“Now these are the generations of Pharez,” it says, “Pharez began Hezron, and Hezron begat Ram, and Ram begat Amminadab, and Amminadab begat Nahshon, and Nahshon begat Salmon, and Salmon begat Boaz, and Boaz begat Obed, and Obed begat Jesse, and Jesse begat David” (Ruth 4:18).
It’s not poetic, but it packs a wallop.
Because what it reveals is that Ruth is the great-grandmother of the greatest king in the history of Israel—the great-grandmother of the man that tradition held wrote all the psalms, and conquered Jerusalem and made it the geographical heart of Jewish civilization, who brought the Ark of the Covenant to live there forever, and who united the kingdom…and so much more.
David is a figure perhaps second only to Moses in the history of the Hebrew people.
And so, this kind of last-minute revelation is immensely important.
It shows us that the story of Ruth and Naomi isn’t just the story of two plucky ladies who make good—you know, the Laverne and Shirley of Ancient Israel. A sweet comedy.
But I think the story would have been very different if we were told right up front that this is story of the generations before David.
If we’d known that all along, then the outcome would never have been in doubt, would it?
The character and courage of the two women would have been something deep in their blood we would have been looking for, starting in Chapter One.
Instead, I take the book to be making a much more subtle point.
The fact is, we don’t know what’s in them.
We don’t know what’s in them, because we don’t know what’s in us.
We don’t know what’s in our neighbors.
We don’t know what the future holds for our community, or what role – if any – our people and our place might play in a world where even so much of the near future is, even so, over the horizon.
We cannot know, in the moment, how it is that God’s larger purposes may be coming to fruition right now, or soon, or somewhere down the line, or not at all – at least, not with any easy certainty.
What seems so messy and contingent and partial and temporary may be just that. Or it may be the beginning of something much greater.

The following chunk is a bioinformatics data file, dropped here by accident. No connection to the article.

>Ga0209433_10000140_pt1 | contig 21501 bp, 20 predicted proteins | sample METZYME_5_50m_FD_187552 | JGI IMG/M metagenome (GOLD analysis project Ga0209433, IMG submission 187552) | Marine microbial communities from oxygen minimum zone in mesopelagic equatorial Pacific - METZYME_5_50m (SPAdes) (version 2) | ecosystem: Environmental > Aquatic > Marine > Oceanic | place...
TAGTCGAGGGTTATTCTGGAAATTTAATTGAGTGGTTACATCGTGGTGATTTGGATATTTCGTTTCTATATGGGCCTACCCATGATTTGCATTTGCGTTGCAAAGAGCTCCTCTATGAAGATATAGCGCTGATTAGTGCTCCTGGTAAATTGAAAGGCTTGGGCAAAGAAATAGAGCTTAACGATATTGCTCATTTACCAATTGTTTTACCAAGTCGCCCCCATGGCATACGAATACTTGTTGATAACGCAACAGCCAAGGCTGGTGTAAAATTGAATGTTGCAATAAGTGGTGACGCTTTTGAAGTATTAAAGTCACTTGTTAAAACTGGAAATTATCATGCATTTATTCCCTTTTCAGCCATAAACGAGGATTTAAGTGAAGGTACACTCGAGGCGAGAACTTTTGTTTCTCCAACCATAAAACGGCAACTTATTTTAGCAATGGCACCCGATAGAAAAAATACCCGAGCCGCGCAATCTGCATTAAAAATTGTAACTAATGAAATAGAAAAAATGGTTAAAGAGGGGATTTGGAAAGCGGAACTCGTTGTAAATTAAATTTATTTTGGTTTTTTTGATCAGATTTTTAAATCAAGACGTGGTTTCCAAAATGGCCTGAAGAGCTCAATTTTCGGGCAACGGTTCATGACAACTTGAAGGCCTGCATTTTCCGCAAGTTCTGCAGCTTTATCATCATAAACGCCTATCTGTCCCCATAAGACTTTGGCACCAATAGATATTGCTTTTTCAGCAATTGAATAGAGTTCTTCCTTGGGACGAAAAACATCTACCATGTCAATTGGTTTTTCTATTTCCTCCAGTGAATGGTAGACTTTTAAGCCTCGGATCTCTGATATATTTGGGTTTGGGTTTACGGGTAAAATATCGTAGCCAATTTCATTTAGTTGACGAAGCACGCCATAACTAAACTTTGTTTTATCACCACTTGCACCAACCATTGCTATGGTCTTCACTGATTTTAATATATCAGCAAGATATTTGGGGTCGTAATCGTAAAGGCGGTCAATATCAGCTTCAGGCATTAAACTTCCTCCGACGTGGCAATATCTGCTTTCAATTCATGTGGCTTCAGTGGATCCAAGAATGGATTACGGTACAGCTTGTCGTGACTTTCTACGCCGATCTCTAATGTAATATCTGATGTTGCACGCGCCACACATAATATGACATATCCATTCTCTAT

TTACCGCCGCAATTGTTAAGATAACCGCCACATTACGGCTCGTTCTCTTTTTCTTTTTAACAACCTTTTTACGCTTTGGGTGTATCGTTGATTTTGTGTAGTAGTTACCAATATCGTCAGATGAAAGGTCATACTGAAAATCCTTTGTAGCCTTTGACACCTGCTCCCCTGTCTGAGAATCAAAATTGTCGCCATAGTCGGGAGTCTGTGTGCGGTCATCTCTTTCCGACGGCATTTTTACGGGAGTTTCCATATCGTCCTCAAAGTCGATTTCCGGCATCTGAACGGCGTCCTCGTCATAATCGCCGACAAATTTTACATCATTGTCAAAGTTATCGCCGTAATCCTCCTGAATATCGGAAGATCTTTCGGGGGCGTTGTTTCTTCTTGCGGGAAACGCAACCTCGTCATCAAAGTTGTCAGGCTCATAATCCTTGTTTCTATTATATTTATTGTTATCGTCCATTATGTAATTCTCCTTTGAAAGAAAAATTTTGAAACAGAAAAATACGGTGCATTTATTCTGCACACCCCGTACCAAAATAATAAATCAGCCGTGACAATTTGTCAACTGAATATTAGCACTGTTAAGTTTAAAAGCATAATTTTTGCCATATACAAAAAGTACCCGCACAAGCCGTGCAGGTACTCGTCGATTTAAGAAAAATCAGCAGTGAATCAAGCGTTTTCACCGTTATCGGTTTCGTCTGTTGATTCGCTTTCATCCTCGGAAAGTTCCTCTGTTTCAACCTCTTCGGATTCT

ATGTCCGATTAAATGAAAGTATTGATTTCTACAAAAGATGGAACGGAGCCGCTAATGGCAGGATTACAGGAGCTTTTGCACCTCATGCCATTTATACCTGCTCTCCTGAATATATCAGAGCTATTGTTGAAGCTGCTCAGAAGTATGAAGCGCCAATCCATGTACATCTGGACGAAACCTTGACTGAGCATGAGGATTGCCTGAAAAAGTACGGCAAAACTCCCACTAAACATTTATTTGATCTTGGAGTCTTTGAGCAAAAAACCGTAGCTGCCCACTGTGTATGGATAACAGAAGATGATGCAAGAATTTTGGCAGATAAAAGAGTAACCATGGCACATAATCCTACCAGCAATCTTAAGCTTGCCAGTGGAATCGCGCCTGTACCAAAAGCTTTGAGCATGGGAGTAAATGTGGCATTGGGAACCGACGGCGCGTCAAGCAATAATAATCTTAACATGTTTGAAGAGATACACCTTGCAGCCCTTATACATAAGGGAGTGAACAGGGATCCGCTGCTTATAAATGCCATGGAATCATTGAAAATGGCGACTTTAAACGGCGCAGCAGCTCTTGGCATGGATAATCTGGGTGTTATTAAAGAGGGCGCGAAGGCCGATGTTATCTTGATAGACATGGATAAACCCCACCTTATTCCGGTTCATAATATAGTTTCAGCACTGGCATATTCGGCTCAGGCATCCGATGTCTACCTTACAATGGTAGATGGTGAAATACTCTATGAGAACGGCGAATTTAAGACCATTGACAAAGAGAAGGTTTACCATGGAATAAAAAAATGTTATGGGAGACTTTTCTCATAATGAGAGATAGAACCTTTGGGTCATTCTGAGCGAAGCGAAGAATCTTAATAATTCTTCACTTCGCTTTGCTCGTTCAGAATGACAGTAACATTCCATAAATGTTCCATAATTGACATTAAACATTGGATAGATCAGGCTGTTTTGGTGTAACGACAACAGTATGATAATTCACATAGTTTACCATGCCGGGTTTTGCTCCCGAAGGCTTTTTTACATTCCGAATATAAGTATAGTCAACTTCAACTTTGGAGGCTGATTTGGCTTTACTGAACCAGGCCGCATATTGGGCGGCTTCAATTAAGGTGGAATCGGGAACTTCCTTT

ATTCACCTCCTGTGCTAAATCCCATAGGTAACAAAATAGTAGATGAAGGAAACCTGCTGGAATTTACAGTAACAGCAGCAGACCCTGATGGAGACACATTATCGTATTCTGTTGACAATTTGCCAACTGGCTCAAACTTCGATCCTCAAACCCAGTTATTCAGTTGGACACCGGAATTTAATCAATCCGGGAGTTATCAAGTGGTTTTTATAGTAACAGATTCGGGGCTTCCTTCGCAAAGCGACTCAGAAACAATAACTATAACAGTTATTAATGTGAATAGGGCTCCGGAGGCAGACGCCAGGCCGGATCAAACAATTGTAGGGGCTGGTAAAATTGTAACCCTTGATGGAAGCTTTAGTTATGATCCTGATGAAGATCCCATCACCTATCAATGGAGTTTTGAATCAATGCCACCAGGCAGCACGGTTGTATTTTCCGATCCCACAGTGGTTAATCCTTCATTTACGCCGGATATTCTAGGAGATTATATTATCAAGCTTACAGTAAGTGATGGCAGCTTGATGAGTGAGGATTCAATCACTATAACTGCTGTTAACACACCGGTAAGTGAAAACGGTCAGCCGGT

Only God knows, and only time can tell.
Indeed, the God whose grace abounds within the world operates silently, even imperceptibly for most of us, at least most of the time.
And the great “ta-da” moments of revelation are only rarely some kind of great uncloaking.
More likely, they are the culmination of so much patient, faithful, courageous diligence—acts and character and witness that lay the groundwork for a future that the workers cannot see…just as the builders of Europe’s greatest cathedrals knew that perhaps only their grandchildren would worship in a finished sanctuary.
So…there are no stories of great-grandma Ruth, sitting on the front porch, rocking baby David on her knee.
Likely, she was not there for that to happen. But her role in his life is nevertheless profound.
Israel needed David. And David needed Ruth—not simply for life itself, but in order to live the kind of life his time in history would ultimately require.
And so the world needs you and me to take our lives seriously, and to use them for the sake of goodness and justice and hope in all the ways we can, even if the culmination of our work remains over the horizon.
More depends upon our doing it than we ourselves may ever truly know.
Finally, I want to say a brief word about silence.
We noted that what is so remarkable about Ruth is how she is not silent—how her story flies in the face of any number of conventions and social expectations for the women of her day.
Following the example of Jesus, part of our mission as a faith community is to see those people that the rest of the world does not see, and to hear their stories, and to make sure that God’s house is a place where at least some kinds of silence are not golden, much less gospel.
It is our work to make sure that those who find their way here come to feel known and appreciated, and in the end not only transformed by this community, but also an agent of its – of our – ongoing transformation.
That’s our work because Ruth is our story—it’s a perpetual summons to remember that God is at work in the world in ways that, in the fullness of time, prove to be utterly astonishing.
Our faith rests on the stories that affirm this truth going back through the sands of time and right up into our day and right here in our midst.
The writer Terry Tempest Williams opened her mother’s empty journals and saw cartographies of silence.
Ruth calls us, and Jesus calls us, always to be the people who receive stories, no matter how ragged or unfinished or imperfect they might be.
Our Scripture this morning reminds us that with the love of community and the fullness of God’s time, those stories may turn out to be nothing less than the cartographies of grace, itself.